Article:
01.04.2015 Community

The Tragedy of West Papua

Jeremy Ball alerts us to a tragedy occurring in the land of one of our closest neighbours

We live on the largest island in the world, and just a short boat ride from our northern shores lies the world's second largest island, Papua. Papua is divided down the centre north to south by a line on political maps. To the east lies Papua New Guinea, formerly under Australian administration and before that British and German. To the west of the line lies West Papua or Irian Jaya as Indonesia calls it.

The land of Papua has incredible natural diversity and is a wonder in this world of wonders, with rich indigenous culture, hidden volcanic hinterlands and lush tropical forests under which lie vast mineral resources. Yet on this island that should be paradise, a terrible genocide that began when Indonesia gained her independence in the 1960s continues to this day.

In centuries gone by as European powers diced up the globe like a Monopoly board, the Netherlands claimed the chain of islands we now know as Indonesia and siphoned off natural resources from the land. When World War II broke out, the Dutch quickly retreated to avoid conflict with the powerful Japanese, offering little or no support to the local people, yet returning once the conflict had ended to try and reestablish their economic dominance. Rightly so, the people of the land gathered together and ousted the invading foreign power. The five year struggle resulted in the charismatic revolutionary leader Sukarno becoming Indonesia's first president.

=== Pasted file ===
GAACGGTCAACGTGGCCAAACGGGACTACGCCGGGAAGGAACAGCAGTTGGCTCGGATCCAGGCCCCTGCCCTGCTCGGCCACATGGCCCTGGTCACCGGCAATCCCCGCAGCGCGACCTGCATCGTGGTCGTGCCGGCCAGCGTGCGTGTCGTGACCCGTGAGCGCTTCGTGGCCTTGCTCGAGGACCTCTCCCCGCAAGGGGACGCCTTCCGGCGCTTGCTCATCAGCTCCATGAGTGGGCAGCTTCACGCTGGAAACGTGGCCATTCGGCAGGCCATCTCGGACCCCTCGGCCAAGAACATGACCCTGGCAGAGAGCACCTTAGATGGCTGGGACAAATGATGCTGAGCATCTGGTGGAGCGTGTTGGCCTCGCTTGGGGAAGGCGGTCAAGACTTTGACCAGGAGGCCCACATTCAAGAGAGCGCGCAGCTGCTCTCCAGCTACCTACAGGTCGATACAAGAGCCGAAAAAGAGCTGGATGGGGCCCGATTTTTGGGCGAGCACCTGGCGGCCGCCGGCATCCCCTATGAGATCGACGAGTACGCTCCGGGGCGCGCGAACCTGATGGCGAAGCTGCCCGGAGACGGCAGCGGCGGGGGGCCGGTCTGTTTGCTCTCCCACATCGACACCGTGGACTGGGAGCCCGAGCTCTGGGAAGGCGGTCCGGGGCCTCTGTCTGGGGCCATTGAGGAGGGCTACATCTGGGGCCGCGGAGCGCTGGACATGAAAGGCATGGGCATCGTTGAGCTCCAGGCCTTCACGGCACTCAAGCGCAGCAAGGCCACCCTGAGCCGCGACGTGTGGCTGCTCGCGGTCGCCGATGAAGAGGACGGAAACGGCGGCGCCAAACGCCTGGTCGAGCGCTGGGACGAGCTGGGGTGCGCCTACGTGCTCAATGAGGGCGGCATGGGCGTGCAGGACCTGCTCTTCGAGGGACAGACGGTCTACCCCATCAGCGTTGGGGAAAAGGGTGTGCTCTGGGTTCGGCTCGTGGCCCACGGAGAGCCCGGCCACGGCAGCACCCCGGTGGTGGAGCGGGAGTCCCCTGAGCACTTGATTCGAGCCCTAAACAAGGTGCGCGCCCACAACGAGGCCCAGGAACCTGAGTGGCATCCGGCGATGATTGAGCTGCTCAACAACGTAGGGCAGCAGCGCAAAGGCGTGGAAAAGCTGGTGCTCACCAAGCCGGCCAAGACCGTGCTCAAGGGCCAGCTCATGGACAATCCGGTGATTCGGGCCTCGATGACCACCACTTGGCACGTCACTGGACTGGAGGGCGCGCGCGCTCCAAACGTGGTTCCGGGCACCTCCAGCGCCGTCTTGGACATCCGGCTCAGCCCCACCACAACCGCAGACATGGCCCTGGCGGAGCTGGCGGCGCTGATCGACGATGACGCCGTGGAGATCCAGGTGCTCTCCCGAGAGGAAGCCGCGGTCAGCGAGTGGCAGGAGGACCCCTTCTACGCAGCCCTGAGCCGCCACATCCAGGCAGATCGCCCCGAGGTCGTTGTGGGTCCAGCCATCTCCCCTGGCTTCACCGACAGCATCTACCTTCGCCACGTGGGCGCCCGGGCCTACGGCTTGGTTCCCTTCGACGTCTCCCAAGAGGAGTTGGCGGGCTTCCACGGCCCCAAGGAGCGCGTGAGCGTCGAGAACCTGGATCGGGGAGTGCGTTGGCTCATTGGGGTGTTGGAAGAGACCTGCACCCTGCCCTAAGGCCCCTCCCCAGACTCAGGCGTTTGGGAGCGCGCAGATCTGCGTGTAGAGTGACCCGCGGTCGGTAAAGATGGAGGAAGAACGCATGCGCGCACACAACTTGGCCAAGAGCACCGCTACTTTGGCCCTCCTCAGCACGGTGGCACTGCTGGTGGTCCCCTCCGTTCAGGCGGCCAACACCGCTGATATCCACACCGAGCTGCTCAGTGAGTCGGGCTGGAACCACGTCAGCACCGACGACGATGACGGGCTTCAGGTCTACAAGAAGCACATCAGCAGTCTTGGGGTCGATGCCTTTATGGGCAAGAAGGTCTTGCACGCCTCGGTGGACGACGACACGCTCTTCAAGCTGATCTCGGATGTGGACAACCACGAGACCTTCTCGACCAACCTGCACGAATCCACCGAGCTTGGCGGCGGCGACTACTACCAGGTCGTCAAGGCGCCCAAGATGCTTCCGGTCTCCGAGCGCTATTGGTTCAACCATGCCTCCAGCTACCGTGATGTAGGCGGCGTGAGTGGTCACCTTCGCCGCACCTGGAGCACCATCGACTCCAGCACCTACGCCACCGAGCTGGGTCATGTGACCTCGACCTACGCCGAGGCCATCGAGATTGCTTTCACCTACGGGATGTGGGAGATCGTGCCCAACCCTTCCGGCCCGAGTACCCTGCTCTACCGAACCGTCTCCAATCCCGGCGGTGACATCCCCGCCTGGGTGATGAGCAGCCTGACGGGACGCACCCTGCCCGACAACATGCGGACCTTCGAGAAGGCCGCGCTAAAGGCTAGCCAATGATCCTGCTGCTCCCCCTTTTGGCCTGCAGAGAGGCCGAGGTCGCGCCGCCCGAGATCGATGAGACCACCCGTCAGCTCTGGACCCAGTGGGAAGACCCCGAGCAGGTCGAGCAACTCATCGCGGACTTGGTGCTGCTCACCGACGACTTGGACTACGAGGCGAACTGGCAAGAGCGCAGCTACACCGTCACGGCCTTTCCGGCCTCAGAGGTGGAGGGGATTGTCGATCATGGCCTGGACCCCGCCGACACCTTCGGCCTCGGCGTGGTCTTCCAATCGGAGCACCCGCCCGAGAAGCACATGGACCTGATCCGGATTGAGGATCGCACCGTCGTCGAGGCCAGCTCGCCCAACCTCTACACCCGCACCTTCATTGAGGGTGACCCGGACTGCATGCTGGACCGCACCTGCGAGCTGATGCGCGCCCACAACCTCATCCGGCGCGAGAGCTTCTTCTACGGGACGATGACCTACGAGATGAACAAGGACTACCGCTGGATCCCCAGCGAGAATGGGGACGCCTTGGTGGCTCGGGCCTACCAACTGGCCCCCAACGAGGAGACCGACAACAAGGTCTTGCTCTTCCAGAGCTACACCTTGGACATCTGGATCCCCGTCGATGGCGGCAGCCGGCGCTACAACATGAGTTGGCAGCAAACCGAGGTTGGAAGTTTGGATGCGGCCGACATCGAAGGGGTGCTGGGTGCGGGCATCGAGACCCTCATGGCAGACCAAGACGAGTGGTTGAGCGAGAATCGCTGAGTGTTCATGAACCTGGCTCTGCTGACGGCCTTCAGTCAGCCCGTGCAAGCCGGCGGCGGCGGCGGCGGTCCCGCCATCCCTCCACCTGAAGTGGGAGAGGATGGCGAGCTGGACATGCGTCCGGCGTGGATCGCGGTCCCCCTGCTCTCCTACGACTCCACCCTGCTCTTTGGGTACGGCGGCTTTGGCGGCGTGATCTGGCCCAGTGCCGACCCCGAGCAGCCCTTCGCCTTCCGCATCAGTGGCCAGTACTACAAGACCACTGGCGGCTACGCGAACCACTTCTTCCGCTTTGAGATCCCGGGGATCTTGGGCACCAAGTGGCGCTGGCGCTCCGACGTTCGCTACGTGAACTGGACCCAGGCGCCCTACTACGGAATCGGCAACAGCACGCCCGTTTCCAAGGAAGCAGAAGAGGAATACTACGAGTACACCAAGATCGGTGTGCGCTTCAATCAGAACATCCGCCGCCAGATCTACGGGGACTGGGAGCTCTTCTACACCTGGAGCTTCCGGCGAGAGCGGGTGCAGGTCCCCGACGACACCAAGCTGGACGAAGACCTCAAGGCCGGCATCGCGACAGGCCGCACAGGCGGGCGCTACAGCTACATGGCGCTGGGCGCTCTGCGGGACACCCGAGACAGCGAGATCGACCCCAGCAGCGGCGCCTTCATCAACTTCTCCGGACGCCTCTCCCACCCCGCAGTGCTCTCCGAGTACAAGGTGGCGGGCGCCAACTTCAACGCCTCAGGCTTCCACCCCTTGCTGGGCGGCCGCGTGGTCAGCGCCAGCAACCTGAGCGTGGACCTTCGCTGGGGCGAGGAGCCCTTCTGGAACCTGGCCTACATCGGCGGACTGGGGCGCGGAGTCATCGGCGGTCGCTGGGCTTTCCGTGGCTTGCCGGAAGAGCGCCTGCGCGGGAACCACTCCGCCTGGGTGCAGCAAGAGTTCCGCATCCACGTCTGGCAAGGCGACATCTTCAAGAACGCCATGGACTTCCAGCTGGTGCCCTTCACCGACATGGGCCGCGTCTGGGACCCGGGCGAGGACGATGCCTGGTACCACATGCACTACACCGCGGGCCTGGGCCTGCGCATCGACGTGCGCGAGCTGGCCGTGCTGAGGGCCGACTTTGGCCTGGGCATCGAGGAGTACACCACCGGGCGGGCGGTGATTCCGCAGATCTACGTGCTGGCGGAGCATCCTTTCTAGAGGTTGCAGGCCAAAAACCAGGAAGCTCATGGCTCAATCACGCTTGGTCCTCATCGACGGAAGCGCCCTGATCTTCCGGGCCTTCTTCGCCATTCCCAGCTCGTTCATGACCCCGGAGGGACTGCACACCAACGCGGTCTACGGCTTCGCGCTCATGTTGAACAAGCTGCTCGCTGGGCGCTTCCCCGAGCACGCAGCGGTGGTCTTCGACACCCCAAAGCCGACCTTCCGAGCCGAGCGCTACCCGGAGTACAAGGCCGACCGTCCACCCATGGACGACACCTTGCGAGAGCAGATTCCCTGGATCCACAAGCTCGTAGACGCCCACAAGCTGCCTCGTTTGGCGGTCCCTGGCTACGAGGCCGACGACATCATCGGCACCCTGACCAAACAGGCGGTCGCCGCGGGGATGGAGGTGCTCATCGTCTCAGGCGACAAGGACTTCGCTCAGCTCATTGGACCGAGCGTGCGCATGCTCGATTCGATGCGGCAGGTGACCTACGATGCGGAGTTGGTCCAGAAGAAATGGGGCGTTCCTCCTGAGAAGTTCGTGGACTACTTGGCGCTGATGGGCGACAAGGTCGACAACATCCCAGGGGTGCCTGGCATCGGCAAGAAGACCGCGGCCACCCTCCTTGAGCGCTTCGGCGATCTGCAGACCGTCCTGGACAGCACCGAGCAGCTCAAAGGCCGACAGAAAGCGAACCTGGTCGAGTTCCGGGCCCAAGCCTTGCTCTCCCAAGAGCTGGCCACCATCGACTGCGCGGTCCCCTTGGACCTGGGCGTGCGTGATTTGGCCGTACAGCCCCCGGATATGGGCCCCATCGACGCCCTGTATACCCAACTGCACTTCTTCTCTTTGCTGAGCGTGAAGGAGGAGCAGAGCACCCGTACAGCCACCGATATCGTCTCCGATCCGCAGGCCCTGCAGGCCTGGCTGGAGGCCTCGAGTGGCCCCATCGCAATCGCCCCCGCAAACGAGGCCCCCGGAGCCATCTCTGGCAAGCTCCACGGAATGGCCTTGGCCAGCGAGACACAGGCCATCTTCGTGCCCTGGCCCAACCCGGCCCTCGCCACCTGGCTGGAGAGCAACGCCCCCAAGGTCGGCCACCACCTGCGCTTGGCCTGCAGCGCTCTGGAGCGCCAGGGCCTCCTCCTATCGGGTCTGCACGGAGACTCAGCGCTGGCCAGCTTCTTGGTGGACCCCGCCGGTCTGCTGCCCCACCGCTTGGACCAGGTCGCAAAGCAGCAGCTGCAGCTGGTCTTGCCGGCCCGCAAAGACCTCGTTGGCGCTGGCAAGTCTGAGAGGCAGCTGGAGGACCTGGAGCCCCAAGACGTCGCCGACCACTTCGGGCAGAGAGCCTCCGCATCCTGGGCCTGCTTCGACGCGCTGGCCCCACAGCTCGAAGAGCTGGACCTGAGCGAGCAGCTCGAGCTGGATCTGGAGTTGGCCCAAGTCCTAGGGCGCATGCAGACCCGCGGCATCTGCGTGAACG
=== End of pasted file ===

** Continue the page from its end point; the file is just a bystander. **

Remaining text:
Sadly, it seems a signature of emancipated societies over the past century at least that those who reclaim their sovereignty seek to extend that sovereignty over lands and people that are not their own. Just like Mao did to Tibet, Sukarno sought to include the mineral-rich and sparsely populated land of Papua in his new nation, the Western half at least. A galvanising tune for the fight against the Dutch (and now sung with fervour by every person in Indonesia) included the line that they would gain independence for everywhere from Sabang (in the far North West of modern Indonesia) to Merauke in the far West of West Papua. At its foundation as a nation, Indonesia, became the world's fifth most populous country - and its people had drummed into their collective psyche that West Papua was their sovereign territory.

The Dutch had been repelled from Indonesia but hung on to West Papua as a matter of pride. In fact, they were planning to grant Papua independence in 1961. But as this was about to happen, the Indonesians flexed their muscles and began an invasion of West Papua, led by a young general Suharto, who would become Indonesia's next president. Still president at the time, Sukarno made overtures to the Russians inviting their then leader to a meeting in Bali. The threat of Russia and communism gaining a foothold in Melanesia forced then US President Kennedy to intervene and he convinced the Dutch to hand over West Papua to the Indonesians, much to the distress of the Papuan people. In came the Indonesian military to brutally gain control of the country and swallow it up into their nation.

When General Suharto, with his totalitarian style of leadership, took over the presidency of Indonesia from Sukarno, life in West Papua worsened; to Indonesian Muslims, the naked tribal Papuans were considered second class beings at best, incarnate devils at worst. The Indonesian army brutalised the Papuans - any resistance met death, they were constantly spied upon and people with leadership qualities who were considered potential insurgents were regularly beaten and worse.